The good, bad and ugly: Decoding the IT pack’s Q4 show | Mint – Mint

New Delhi: “When sorrows come, they come not single spies, but in battalions.”
—William Shakespeare, Hamlet
The higher the climb, the harrowing the descent.
If there is one sector which is experiencing this truism, it is information technology.
From the heady days of the pandemic-triggered digital boom, to the current slowdown due to growth headwinds in the West, the country’s $250-billion IT sector has traversed a full cycle over the past few quarters.
Elevated interest rates and weak consumer sentiment in the US and Europe—the bread-and-butter markets for India’s software services exporters—have wreaked havoc on the sector’s performance.
Add to that, generative artificial intelligence (GenAI) is precipitating an epochal shift in the industry and beyond, further queering the pitch for firms more reliant on legacy processes and models.
Investors, meanwhile, are divided on whether to take a contrarian bet on the embattled sector or wait for the storm to pass.
IT firms’ March-quarter numbers provide the perfect opportunity for stakeholders to assess not only their current predicament but also gauge the managements’ expectations for the immediate future. Here’s the good, bad and ugly of the IT sector’s fourth quarter (Q4) performance so far.

The Good

Deal wins: One of the most heartening trends of the Q4 results was that despite uncertain macroeconomic conditions, companies’ deal wins remained robust.
India’s largest IT services company, Tata Consultancy Services (TCS), logged its highest-ever deal wins at $13.2 billion (up 32% year-on-year), while that of Infosys stood at a healthy $4.5 billion—the only silver lining in an otherwise dismal set of numbers. More importantly, the key deal wins came across industry verticals and geographies.
“IT firms have been reporting record deal wins for the past three-four quarters now. It shows that India’s IT sector has been maintaining its market share dominance, not just currently but this has been the story over the past 20 years. The status of the industry remains intact, although the global environment has turned challenging,” Chirag Kachhadiya, lead IT analyst at Ashika Stock Broking Ltd, told Mint.
“That said, we should look beyond the headlines and see how and when these deal wins translate to revenue growth. Most companies are witnessing flat-to-negative revenue growth due to client caution and a tough operational environment,” he added.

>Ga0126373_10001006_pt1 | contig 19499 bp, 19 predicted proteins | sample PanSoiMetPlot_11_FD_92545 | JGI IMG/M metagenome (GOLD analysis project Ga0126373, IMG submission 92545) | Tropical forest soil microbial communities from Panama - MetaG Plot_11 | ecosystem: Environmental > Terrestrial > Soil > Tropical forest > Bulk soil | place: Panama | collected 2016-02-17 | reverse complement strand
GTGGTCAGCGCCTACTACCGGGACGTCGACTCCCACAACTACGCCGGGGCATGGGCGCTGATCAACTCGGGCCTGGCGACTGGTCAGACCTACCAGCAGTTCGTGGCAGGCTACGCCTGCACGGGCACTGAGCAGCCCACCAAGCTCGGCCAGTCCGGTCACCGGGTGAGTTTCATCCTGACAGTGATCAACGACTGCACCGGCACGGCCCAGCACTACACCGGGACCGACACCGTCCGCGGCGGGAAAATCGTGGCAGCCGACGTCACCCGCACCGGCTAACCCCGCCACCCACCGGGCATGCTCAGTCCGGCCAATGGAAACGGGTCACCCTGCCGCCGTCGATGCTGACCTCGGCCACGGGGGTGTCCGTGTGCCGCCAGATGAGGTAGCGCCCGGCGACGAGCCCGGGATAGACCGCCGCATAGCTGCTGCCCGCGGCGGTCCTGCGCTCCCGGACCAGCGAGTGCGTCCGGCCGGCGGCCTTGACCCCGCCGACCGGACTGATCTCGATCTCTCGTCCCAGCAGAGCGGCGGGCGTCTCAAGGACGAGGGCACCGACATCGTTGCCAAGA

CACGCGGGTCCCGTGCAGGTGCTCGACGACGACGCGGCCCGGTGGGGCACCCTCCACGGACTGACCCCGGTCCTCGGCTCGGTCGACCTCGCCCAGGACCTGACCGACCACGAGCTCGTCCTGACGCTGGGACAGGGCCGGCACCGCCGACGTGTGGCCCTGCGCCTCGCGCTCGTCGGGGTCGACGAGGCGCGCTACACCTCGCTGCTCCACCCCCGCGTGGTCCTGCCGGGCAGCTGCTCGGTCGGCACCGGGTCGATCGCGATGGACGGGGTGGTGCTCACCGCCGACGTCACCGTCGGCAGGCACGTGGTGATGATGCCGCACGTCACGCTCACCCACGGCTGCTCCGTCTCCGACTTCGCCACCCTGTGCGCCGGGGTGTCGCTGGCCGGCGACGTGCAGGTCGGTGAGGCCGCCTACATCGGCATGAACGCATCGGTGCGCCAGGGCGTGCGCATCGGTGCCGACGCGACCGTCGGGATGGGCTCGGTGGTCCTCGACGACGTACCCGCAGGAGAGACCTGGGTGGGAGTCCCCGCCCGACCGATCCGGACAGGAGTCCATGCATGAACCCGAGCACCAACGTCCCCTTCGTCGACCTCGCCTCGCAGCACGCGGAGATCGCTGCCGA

Operational metrics: Reduced subcontracting costs, increased efficiency and better utilization gave a fillip to companies’ margins, though wage hikes and travel costs capped the gains.
TCS posted an earnings before interest and taxes (EBIT) margin of 26%—the highest in the last 12 quarters and within the firm’s aspirational band of 26-28%.
Mid-cap IT players too posted some encouraging numbers. Persistent Systems logged a healthy revenue growth of 13%, while Cyient saw deal wins from marquee clients like Airbus and Deutsche Bank.
“Mid-cap IT companies are witnessing increased chances to compete for larger deals. Although verticals like banking and financial services (BFSI) and high-tech are currently facing challenges, there is significant demand in healthcare, life sciences, manufacturing, and engineering research and development (ER&D), areas where the tier-II companies can excel,” Anil Rego, chief executive officer (CEO) and founder of investment advisory and wealth management firm Right Horizons, told Mint.
AI boost: The prevailing sentiment some quarters back was that Indian IT firms have been caught unawares by the sudden emergence of GenAI. Some doomsayers even predicted the end of the software outsourcing industry altogether. However, an ounce of execution trumps tonnes of hyperbole.
As the Q4 performance has demonstrated, Indian IT companies are going full throttle to reap the benefits of AI, which is also emerging as the top priority for clients.
IT firms have prominently highlighted their AI efforts during their post-result concalls.
TCS reported doubling of its GenAI pipeline to $900 million and noted that many AI deals have moved from proof of concept stage to larger, actual contracts. Pharma and life-sciences are some of the segments where TCS has garnered several AI-led projects. Infosys said it has generated over three million lines of code using one of the GenAI large language models in the public domain. HCL Tech CEO C. Vijayakumar asserted that global enterprise technology spend will only grow with adoption of AI.
“GenAI is witnessing massive investments with a promise of various cost-saving use cases across industries. We are in the camp that see GenAI as a huge opportunity rather than disruption. This is like a situation when cloud computing, blockchain, etc. were introduced. All such technological advancements have only led to larger opportunities for the Indian IT companies that excel in system integration,” said Mohit Khanna, fund manager at Purnartha Investment Advisers, an investment advisory and portfolio management service firm.

The Bad

Western headwinds: The common thread running through the Q4 results was that the demand environment remains uncertain amid macroeconomic turbulence in the mainstay markets of US and Europe.
“Challenges such as economic slowdown, soft recession, high interest rates, geopolitical tensions continued to put pressure on the consumer business group vertical throughout 2023-24,” TCS CEO K. Krithivasan said during the company’s earnings call. Revenue from North America, which accounts for around half of TCS’s topline, slipped 2.3% in the fourth quarter, while that for Infosys dropped 2.1%. The trend was seen in most other IT players as well. Wipro’s management commentary around discretionary spend was akin to peers and “indicates continued caution in the demand environment. In the absence of discretionary spend, deal conversion to revenue has been poor in the past couple of quarters. Hence, healthy deal wins fall short to support strong growth visibility,” ICICI Securities said in a note.
Tech Mahindra’s Q4 net profit plunged 41% on-year to 661 crore, weighed by tepid demand in its key verticals telecom, communications and media. Its full-year profits plunged 52%—its steepest decline on record.